Stuff dishonest car dealers used to put in the oil of worn out engines?

The first car I bought was a 1947 Pontiac back in 1962. I paid $75 for the car. The paint was dull, and the chrome had surface rust. However, some steel wool on the chrome, and some rubbing compound, polish and wax and the car looked new. The body and floor pan had absolutely no rust. However, the engine used oil at the rate of a quart per 250 miles. The cluster gear in the transmission made a howl when the car was in first gear. I should have swapped in another engine and repaired the transmission, but I bought a newer car when I saved the money. I should have stuck with the 47 Pontiac. I learned that if the body and chassis are rust free, the car is worth fixing,-at least it was the case back then.

Years ago my friends & I were towing a very heavily loaded car with my dad’s truck that was also very heavily loaded with engines, transmissions and other parts. We had barely started home we the clutch pads in the automatic transmission in my dad’s truck went. My friend was a master at fixing cars. He dropped the trannie packed it with 90 at gear oil and saw dust…and it worked. He had do this several more times because of the weight of our load to get us home. We unloaded and the truck ran great for about 10 or 11 years. My dad sold the truck and a camper to some friends of his …and when they tried to make it up the Siskiyou Summit in Oregon with the camper on… the transmission failed…they towed it back to my dad who was so confused about how the heck sawdust got into his transmission. I could hear him hollerin clear across the street. I of course knew nothing lol.

I never heard that about an automatic but the rumor was some of the used car lots used saw dust in the manuals to quiet the gears.

… and in the differential.

I wonder if this crap would work in a modern car with the tighter tolerances and emissions controls. I mean sawdust in variable valve timing and such probably isn’t going to go too well. Then there is the oil filter which I guess would plug and bypass. I am too young to have ever dealt with an automotive engine without a filter.

One thing I have noticed in recent years is the great reduction in gross polluters. You used to get stuck behind some old turd just blowing oil smoke out the tailpipe. It was usually a Chrysler product but you saw it across all brands. Now you NEVER see this except for the black smoke trucks which do this on purpose. I figure with tighter tolerances and emissions controls, an oil burner like that would foul some sensor and basically refuse to run or run so poorly and get such bad mileage it wouldn’t be worth trying to keep it on the road. You would either fix the problem or junk the car.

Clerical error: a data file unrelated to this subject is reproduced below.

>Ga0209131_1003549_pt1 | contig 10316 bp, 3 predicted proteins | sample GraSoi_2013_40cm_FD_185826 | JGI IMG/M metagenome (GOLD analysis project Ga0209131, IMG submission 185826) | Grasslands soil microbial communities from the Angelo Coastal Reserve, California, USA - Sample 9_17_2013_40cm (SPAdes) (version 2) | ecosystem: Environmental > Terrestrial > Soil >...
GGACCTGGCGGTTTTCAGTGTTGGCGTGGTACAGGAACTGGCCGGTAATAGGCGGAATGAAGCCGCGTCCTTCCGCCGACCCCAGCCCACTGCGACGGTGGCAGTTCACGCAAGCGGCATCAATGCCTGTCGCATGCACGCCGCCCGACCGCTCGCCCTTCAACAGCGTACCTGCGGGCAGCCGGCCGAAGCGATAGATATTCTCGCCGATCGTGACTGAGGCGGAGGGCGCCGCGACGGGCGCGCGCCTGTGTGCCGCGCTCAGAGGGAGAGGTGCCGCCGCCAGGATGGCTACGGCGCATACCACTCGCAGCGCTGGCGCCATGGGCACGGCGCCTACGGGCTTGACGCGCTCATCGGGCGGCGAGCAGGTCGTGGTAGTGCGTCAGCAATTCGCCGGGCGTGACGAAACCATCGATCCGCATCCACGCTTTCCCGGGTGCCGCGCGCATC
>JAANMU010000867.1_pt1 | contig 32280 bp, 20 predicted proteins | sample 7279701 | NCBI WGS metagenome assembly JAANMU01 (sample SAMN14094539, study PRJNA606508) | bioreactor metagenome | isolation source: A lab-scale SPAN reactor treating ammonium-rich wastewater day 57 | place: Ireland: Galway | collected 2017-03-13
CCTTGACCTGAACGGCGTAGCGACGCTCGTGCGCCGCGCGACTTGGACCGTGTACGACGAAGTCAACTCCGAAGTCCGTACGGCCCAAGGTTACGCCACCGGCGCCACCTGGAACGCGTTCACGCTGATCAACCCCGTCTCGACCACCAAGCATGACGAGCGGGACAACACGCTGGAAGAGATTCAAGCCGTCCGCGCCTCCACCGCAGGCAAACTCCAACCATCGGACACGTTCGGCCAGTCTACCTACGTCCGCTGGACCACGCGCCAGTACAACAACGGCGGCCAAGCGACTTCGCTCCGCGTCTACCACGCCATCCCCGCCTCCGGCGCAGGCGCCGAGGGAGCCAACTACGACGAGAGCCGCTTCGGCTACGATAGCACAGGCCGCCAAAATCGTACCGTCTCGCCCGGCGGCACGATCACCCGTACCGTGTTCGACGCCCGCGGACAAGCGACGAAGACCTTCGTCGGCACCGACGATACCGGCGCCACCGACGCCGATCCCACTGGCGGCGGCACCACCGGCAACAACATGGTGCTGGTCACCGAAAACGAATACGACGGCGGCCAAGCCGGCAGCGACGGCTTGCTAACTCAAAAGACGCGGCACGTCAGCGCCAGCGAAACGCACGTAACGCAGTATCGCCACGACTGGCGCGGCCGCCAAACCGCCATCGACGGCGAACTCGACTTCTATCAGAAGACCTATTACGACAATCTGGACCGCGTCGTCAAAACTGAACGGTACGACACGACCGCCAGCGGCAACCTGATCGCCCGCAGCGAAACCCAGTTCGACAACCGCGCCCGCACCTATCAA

The new scam is the financing. You take a $3000 car and it ends up costing $10,000 by the time it is paid for! It has always been this way but I have checked out some of the local “Buy here, pay here” places and am just amazed that this many people fall for this. There is sucker born everyday!

One thing I have noticed about all the buy here, pay here places around here is that all maintenance is included in the price of the car until it is paid off. They want it to run as long as possible to keep getting those payments. The days of putting sawdust in the oil, transmission fluid, or whatever just to get it off the lot are over. It is all about the financing these days!

One thing about the older cars, they tended to belch and puff more noxious stuff out the rear anyway. No catalytic converters before 1974 or 75ish. Also, carbs delivered fuel less precisely than efi. So you’d generally have more unburned fuel in the exhaust too. Just more emissions on the older cars, even if they were running relatively well.

I am talking about even 1980’s and 1990’s cars that used to be seen burning oil. These are not that old and most are probably fuel injected.